U.S. Trade Chief to Engage With China on Trump-Deal Shortfalls
(Bloomberg) -- The Biden administration will directly engage with Beijing in the coming days to enforce commitments in their trade deal and start a new process to exclude certain products from U.S. tariffs in an effort to help American workers and businesses.
U.S. Trade Representative Katherine Tai is set to speak to Chinese Vice Premier Liu He soon, in what will be the first meeting where she will mainly stress China’s shortfalls in the agreement struck under former President Donald Trump.
“I am committed to working through the many challenges ahead of us in this bilateral process in order to deliver meaningful results,” Tai said in a speech at the Center for Strategic and International Studies in Washington on Monday. “But above all else, we must defend -- to the hilt -- our economic interests.”
While the Biden administration won’t take any tools off the table when dealing with Beijing, it doesn’t intend to escalate the trade tensions, an administration official said in a call with reporters. The official acknowledged that China may not change its practices and therefore the U.S. needs a strategy that takes that into account.
Tai’s speech focused on the Biden administration’s approach to the U.S.-China trade relationship and comes after months of internal reviews and deliberations on how to deal with Beijing’s economic practices.
The world’s two largest economies share the biggest bilateral trade relationship but are at odds on economic, military and political fronts. Flashpoints include billions of dollars in tariffs on each other’s goods, U.S. concerns about China using American technology know-how to beef up its military, abuse of state-owned enterprises, subsidies, forced-labor allegations in the Xinjiang region, and conflict over supplying next-generation telecommunications equipment to other nations.
U.S. officials say Beijing hasn’t lived up to its commitments made under the so-called phase-one agreement of January 2020. Certain parts of the deal are set to expire at the end of this year. China is far behind its purchasing targets, in which it pledged to buy an extra $200 billion in U.S. agriculture, energy and manufactured products over the 2017 level in the two years through the end of 2021.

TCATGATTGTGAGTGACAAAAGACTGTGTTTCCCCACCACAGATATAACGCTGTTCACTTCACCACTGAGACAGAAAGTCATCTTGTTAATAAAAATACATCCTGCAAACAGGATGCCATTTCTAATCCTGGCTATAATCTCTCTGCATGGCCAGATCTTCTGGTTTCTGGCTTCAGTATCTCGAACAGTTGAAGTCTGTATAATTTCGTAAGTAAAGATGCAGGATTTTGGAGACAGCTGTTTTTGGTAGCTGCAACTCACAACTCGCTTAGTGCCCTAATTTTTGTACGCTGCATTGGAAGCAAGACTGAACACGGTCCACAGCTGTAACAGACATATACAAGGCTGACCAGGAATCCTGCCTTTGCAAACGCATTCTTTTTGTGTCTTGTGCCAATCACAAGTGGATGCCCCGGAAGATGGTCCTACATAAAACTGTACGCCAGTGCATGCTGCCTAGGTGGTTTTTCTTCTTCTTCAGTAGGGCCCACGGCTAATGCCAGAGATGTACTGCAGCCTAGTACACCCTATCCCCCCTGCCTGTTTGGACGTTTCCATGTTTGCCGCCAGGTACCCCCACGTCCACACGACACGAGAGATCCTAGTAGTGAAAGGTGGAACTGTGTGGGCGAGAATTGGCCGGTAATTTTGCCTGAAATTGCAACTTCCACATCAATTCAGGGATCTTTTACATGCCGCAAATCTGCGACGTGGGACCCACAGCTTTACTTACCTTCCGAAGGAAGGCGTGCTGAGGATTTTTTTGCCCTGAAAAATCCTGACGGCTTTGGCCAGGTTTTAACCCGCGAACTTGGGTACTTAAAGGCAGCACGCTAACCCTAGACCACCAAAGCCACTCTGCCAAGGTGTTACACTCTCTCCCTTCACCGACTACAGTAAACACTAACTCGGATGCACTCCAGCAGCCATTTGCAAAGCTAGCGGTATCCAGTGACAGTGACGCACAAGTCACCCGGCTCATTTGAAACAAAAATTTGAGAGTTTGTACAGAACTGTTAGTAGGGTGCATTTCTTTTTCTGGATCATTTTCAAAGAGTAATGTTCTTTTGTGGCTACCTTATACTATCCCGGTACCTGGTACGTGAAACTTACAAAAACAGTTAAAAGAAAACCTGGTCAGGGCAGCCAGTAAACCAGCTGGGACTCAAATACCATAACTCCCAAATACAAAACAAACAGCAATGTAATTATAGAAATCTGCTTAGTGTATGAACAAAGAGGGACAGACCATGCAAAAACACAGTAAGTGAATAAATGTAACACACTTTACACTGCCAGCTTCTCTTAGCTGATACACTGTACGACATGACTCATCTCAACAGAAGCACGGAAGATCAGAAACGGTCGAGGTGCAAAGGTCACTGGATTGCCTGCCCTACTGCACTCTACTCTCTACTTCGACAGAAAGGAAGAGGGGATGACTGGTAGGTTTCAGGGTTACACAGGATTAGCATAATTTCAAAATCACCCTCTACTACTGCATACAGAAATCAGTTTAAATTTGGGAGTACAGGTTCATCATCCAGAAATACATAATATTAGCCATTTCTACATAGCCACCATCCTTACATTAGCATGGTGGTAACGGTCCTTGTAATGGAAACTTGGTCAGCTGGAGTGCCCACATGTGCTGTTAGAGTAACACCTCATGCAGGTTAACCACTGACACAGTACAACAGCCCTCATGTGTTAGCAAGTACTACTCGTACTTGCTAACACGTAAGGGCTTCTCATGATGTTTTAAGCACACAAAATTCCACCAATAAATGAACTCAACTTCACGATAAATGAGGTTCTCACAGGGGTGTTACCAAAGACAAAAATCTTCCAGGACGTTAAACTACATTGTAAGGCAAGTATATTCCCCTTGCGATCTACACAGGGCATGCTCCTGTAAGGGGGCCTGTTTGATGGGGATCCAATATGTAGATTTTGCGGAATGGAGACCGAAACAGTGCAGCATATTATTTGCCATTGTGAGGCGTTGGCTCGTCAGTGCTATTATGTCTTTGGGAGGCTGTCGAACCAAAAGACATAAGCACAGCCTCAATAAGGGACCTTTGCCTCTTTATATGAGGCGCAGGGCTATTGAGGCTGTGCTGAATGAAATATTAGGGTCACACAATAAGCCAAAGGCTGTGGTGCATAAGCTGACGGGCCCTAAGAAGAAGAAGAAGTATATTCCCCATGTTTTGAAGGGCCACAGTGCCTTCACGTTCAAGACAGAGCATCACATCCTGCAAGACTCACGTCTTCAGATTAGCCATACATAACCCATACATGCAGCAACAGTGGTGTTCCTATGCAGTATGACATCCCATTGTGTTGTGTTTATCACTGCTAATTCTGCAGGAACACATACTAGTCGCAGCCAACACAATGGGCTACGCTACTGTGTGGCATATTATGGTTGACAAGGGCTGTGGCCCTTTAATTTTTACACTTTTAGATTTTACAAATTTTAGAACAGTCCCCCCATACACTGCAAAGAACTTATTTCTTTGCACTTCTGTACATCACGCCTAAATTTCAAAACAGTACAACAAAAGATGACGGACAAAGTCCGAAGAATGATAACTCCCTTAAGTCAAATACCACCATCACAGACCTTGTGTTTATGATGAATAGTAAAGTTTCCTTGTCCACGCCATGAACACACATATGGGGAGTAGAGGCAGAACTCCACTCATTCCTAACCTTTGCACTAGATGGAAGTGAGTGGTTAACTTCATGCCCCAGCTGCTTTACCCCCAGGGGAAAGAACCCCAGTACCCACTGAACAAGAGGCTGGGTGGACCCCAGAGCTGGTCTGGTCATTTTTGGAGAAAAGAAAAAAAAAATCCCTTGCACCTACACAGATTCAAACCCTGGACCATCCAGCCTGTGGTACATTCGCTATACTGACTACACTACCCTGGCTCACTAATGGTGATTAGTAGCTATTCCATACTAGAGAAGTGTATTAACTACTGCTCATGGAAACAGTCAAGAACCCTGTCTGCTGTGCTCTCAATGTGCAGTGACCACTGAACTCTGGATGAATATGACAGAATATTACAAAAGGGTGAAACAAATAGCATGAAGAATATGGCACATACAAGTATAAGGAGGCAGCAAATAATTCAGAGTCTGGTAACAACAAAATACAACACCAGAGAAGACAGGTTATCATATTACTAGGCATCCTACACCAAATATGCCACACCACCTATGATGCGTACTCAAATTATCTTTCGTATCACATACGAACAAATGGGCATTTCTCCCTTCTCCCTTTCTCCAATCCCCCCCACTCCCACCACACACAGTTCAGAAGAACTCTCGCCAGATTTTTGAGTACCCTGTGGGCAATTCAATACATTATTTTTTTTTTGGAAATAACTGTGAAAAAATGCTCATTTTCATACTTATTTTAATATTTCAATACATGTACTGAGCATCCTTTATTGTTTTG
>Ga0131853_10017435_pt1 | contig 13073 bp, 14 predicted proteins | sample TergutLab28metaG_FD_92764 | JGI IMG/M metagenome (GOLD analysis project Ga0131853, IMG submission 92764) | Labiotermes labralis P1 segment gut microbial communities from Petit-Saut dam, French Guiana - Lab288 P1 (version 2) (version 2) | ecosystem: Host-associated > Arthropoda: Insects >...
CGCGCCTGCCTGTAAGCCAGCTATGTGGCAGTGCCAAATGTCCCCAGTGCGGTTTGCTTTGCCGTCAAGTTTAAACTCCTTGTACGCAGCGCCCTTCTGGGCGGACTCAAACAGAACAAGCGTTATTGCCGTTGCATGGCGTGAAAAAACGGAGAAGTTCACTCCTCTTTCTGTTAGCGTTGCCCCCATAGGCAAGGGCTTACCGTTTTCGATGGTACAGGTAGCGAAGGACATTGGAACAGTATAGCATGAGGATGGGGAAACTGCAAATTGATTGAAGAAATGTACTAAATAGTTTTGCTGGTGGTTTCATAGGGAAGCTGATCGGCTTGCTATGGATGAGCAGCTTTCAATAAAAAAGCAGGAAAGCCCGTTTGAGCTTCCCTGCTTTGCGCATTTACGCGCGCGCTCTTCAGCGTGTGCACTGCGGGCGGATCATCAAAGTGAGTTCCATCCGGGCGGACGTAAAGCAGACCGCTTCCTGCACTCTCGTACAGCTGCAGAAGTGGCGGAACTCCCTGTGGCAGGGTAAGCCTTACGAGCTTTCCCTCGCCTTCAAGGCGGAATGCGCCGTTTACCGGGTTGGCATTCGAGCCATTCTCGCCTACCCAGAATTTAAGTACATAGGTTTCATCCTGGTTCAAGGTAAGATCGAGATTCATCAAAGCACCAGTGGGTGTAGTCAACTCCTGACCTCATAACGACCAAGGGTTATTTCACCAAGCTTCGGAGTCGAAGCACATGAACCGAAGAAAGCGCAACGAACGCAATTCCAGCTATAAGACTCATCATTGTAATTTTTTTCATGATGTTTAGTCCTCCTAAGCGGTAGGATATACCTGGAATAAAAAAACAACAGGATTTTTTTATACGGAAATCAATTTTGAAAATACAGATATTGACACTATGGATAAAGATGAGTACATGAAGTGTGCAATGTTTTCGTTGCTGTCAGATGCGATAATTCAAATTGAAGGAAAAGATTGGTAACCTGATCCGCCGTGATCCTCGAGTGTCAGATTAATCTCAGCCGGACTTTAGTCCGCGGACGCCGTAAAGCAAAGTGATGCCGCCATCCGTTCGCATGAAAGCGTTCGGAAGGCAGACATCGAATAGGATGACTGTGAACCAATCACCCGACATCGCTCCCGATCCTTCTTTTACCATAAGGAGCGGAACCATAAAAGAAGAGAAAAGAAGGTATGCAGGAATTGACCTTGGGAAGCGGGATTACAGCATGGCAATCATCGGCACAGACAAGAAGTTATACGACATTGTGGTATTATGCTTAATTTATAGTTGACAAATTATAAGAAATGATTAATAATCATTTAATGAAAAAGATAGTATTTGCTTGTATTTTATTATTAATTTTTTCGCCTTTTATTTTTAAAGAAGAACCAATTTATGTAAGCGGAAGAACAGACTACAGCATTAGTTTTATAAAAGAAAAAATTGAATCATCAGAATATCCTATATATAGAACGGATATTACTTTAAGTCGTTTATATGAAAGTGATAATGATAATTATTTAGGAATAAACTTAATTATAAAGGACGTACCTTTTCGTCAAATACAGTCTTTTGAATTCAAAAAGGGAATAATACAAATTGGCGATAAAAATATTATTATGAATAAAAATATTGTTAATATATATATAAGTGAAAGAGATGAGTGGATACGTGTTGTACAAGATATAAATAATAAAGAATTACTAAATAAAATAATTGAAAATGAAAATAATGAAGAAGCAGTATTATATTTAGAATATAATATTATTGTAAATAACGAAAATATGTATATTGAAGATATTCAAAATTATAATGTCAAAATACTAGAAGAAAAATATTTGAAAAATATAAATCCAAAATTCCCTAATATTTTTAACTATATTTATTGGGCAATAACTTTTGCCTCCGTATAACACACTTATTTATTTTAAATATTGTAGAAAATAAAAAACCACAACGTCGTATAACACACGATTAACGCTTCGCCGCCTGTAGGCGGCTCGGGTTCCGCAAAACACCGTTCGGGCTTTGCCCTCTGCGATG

Enforcing the terms of the phase-one pact “is the starting point, because that is the structure, and that is the architecture of the trade relationship we have right now,” Tai said in an answer to questions at the CSIS. What the U.S. does in response “depends on how the conversation goes” with Beijing, she said.
Administration officials wouldn’t comment on a timeline by which they want to see meaningful progress on Beijing’s commitments before the White House considers taking additional steps.
Tai and Liu will engage under the agreement’s enforcement mechanism and the U.S. trade chief will also raise U.S. concerns with China’s industrial policies that are harming American workers and businesses, she said.
The USTR will also be reinstating a targeted exclusion process for certain products and does not rule out further exclusions in the future, Tai said. It’s not clear what products would qualify for exemption under the new process or when the application deadline starts.
The business community and many lawmakers have asked the administration to allow for such exemptions from the duties.
The Biden administration has been weighing a new investigation into Chinese subsidies and their damage to the U.S. economy as a way to increase pressure on Beijing.
Many Biden officials believe the duties imposed under Trump have not led to the desired changes in China’s behavior and over time have lost their ability to serve as leverage to get China back to the negotiating table or to fulfill its phase one commitments.
The White House is also concerned about protecting U.S. intellectual property that could be stolen or used to advance Chinese companies in strategic industries. The Biden administration has added a number of Chinese companies to a list of entities that U.S. businesses can’t sell to without a government license.
President Joe Biden’s team has been reviewing U.S. policy on China since taking office and inherited duties Trump imposed on about $300 billion of annual imports from the Asian nation in the hope of taming the goods-trade deficit. More than two years since the duties took effect, the countries are shipping merchandise to each other at the strongest pace on record, making it look as if the protracted tariff war and pandemic never happened.
Commerce Secretary Gina Raimondo, who has said Beijing doesn’t play by the rules and needs to be held accountable, wants to increase market access for American companies in China and once Covid-19 restrictions ease up, she’ll travel there with U.S. CEOs.
On Monday, Tai distinguished between increasing trade for the sake of helping exports and looking at sectors that are strategic and important to safeguard.
“Our traditional approach to trade has run into a lot of realities that are today causing us to open our eyes and think about: ‘Is what we’re looking for more liberalized trade, and just more trade, or are we looking for smarter and more resilient trade?,” she said.
“In terms of China’s scale, the direction of its industrial policies in particular, and in terms of the speed with which we’ve seen China accomplish many of its goals, there are a number of sectors and areas in our economy where we can no longer just wish for the best. We’ve actually got to do something to address it,” Tai said.
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